11)  The problem of patient charges was difficult to resolve. A committee eventually recommended a three tier system.

Band 1:£15.90 Simple treatment (eg. exam, xray & scaling)
Band 2:£43.60 More complex treatment. (eg. Including filling(s).)
Band 3:£194.00 Complex treatment. (including any treatment incurring laboratory charges. But including all necessary treatment)

This over-simplified system has resulted in serious anomalies.

  12)  Having adopted this simplistic approach to charging patients, the truly fatal error was to use it as the basis for calculating UDAs for dentists. Thus remuneration for dentists became based entirely on a patient charging system that was intended only to be so simple that an idiot could understand it.

  13)  Thus the treating dentist is rewarded with UDAs as follows:

Band 1
Band 2
3 UDAs
Band 3
12 UDAs

  14)  This is where the anomalies arise, as follows:

  (For this exercise, regard a UDA as worth £26 for dentist X and £15 for dentist Y)

Band 1

Patient A  :  requires only a simple check up.
Patient pays £15.90 Old system approx £4 Not very happy
Dentist X receives 1 UDA Worth £26. Old system £5. V. Happy!
Dentist Y ditto £15 ditto Happy
Patient B:requires check up, scaling, 4 xrays
Patient pays £15.90 Old system approx £20 Happy
Dentist X receives 1 UDA = £26. Old rate £30+ Not too happy
Dentist Y ditto = £15 ditto Very unhappy

Band 2

Patient ARequires check up + 1 small filling
Patient pays £43.60 Old rate approx. £12.00 Very unhappy
Dentist X gets 3 UDAs = £78 Old rate £14.00 Deliriously happy !
Dentist Y ditto £45 ditto Very happy
Patient BOnly attends when in serious trouble!.
Requires check up, 6 xrays, scaling over 2 visits, 12 large fillings.
Patient pays £43.60 Old rate, perhaps, £120+ Happy
Dentist X gets 3 UDAs = £78 Old rate perhaps £150+ Unhappy
Dentist Y ditto = £45 ditto V.Unhappy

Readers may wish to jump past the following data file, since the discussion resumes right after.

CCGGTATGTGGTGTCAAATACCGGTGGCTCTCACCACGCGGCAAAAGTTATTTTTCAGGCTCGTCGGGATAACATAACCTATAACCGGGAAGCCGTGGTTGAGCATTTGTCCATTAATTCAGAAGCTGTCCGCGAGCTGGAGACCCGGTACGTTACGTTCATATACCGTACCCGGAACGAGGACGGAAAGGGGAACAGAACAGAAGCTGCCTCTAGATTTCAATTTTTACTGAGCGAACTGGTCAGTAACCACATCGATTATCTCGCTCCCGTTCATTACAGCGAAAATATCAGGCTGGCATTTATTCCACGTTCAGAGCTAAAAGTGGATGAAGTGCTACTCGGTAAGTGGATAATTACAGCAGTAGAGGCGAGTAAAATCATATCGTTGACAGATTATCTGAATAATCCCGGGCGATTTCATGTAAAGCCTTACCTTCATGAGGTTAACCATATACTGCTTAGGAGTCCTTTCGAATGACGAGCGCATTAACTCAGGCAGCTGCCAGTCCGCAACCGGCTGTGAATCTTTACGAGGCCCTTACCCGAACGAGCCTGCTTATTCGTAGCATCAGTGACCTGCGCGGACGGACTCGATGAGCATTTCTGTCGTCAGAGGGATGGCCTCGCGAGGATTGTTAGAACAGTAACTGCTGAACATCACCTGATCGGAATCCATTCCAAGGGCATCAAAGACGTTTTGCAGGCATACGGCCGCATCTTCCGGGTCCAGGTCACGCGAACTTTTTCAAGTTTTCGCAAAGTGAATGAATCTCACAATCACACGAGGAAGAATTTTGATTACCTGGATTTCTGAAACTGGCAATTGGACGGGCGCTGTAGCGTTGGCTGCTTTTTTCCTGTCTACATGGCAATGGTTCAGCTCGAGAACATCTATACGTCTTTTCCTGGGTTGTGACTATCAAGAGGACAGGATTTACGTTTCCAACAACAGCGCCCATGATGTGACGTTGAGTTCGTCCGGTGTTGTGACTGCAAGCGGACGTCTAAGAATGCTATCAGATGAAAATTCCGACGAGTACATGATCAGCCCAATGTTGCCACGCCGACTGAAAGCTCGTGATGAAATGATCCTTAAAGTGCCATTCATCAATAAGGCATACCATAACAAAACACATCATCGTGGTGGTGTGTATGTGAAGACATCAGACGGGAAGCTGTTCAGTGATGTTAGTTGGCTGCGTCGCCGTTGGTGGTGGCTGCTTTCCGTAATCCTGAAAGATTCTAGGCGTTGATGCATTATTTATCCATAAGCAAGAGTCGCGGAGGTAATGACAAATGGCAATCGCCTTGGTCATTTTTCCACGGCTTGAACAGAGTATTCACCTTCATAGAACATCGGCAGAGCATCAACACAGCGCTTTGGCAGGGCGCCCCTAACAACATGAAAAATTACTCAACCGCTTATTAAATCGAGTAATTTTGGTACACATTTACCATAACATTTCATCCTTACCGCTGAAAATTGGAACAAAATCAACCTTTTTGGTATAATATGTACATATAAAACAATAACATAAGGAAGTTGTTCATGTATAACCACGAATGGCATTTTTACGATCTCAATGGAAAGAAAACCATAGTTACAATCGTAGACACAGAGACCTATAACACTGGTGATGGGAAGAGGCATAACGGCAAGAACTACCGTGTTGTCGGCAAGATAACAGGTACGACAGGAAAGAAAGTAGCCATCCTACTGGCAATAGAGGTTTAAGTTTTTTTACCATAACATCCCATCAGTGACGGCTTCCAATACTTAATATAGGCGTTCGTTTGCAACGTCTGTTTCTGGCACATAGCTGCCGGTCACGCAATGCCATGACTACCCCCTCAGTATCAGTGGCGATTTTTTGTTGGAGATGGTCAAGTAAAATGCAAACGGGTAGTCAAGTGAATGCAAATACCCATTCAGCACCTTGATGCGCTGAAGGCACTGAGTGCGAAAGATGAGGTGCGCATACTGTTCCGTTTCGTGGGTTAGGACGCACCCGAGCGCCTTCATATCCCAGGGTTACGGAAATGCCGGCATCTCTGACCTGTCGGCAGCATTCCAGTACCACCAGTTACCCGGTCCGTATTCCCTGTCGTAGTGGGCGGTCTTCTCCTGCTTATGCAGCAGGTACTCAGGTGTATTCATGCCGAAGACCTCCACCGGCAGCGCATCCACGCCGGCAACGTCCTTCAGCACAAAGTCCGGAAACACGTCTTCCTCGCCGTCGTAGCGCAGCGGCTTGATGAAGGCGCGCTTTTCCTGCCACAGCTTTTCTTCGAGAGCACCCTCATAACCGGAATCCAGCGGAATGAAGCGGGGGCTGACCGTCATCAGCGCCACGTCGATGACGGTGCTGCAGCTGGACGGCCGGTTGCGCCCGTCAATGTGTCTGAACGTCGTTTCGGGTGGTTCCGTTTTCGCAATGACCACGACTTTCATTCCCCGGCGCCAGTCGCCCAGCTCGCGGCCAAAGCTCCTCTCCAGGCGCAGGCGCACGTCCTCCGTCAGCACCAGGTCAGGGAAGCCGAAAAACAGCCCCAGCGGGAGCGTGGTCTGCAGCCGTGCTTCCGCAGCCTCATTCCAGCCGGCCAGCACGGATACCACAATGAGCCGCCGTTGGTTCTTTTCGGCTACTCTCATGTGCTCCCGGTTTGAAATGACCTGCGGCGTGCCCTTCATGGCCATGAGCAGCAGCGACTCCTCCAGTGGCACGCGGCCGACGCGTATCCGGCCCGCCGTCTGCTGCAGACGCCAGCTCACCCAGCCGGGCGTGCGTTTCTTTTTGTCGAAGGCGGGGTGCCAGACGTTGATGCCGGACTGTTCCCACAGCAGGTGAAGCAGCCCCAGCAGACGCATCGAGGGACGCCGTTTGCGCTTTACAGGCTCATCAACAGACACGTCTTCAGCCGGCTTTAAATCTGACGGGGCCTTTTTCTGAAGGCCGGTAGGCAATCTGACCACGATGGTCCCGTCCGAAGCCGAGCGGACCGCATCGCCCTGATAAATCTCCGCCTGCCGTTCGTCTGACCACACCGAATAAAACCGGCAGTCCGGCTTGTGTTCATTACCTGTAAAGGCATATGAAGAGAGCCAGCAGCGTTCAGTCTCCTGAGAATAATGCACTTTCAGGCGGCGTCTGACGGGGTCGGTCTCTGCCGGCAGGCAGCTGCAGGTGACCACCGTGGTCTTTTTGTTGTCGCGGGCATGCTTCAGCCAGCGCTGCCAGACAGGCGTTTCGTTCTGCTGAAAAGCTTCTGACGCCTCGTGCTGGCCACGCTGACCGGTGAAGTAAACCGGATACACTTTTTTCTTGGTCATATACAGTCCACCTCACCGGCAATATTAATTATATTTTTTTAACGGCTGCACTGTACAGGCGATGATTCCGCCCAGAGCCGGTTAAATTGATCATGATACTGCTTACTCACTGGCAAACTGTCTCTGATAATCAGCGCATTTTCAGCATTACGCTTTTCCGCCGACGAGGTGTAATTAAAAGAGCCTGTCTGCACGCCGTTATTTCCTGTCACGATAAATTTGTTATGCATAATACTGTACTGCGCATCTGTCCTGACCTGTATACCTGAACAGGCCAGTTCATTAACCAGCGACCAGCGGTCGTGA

Band 3

Patient ARegular patient with excellent dental health, but fell and knocked front tooth out. Requires only a temporary partial denture, for 3-6 months. (May have bridge subsequently)
Patient pays £194.00 Old rate £50 Angry
Dentist X gets 12 UDAs = £336 Old rate £65.00 Embarrassed!
Dentist Y ditto = £180 ditto Slightly embarrassed.
Patient BIrregular patient with multiple problems.
Requires examination and complex treatment planning, multi-visit to hygienist for gum problems, 15 assorted fillings, 3 root treatments, 5 crowns, 1 bridge & metal partial denture.
Patient pays £194.00 Old rate £360 Patient happy.
Dentist X gets 12 UDAs = £312 Old rate £900 Very unhappy
Dentist Y ditto = £180 ditto Suicidal!
In this case, the laboratory costs alone, borne by the dentist from within the 12 UDA value (£336 or £180), would most probably exceed £350! Thus dentist Y would suffer an immediate loss of £170. But in addition a course of treatment of this complexity might easily take 20+ hours of surgery time.

  15)  Under the previous system, the patient charge (subject to the £360 maximum) and the reward to the dentist were both directly related to the treatment carried out. Under the current regime, this link has been broken. In some cases, the patient pays more than the cost of the treatment. In other cases, the dentist receives less than the basic cost of providing the treatment.

  16)  The representatives of the DoH, including the CDO, will state that although the system has changed, dentists are actually receiving the same remuneration. However the major changes were intended to result in totally different uptake of treatment and to improve access to NHS dentistry for those who did not previously have access. So treatment patterns have changed. As the DPB has been disbanded, there is no longer a satisfactory mechanism for recording and measuring the type and quantity of treatment provided, only a crude UDA count. So the DoH presumption is not only flawed, but cannot be verified.


  17)  The anomalies described above have resulted in distortion of treatment patterns. Dentists are discouraged from treating patients with extensive dental problems or needing any laboratory work eg. crowns and bridges. Dental laboratories have experienced a major drop in business.

  18)  There is nothing in the new contract to encourage a preventive approach.

  19)  In 2009 the PCTs will be free to direct the "ring-fenced" dental budget into other areas of healthcare.

  20)  The "New Contract" requires urgent re-consideration, in full consultation with the profession. In its present form it is fatally flawed!

John Mills, BDS., DGDP

December 2007